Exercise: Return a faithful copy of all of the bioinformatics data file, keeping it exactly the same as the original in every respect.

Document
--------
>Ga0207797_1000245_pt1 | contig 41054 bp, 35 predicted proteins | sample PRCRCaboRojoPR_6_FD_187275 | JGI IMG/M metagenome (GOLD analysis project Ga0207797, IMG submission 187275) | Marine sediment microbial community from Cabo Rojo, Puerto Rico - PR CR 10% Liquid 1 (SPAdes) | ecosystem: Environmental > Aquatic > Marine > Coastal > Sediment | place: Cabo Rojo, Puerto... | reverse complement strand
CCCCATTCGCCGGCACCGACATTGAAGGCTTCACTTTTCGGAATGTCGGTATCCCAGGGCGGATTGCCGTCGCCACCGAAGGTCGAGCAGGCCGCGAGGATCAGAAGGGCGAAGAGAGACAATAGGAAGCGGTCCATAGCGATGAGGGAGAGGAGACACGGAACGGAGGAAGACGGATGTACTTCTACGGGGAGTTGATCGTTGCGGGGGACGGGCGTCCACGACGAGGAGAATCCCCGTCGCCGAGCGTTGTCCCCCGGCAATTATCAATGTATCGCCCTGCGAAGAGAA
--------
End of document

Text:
>Ga0207797_1000245_pt1 | contig 41054 bp, 35 predicted proteins | sample PRCRCaboRojoPR_6_FD_187275 | JGI IMG/M metagenome (GOLD analysis project Ga0207797, IMG submission 187275) | Marine sediment microbial community from Cabo Rojo, Puerto Rico - PR CR 10% Liquid 1 (SPAdes) | ecosystem: Environmental > Aquatic > Marine > Coastal > Sediment | place: Cabo Rojo, Puerto... | reverse complement strand
CCCCATTCGCCGGCACCGACATTGAAGGCTTCACTTTTCGGAATGTCGGTATCCCAGGGCGGATTGCCGTCGCCACCGAAGGTCGAGCAGGCCGCGAGGATCAGAAGGGCGAAGAGAGACAATAGGAAGCGGTCCATAGCGATGAGGGAGAGGAGACACGGAACGGAGGAAGACGGATGTACTTCTACGGGGAGTTGATCGTTGCGGGGGACGGGCGTCCACGACGAGGAGAATCCCCGTCGCCGAGCGTTGTCCCCCGGCAATTATCAATGTATCGCCCTGCGAAGAGAA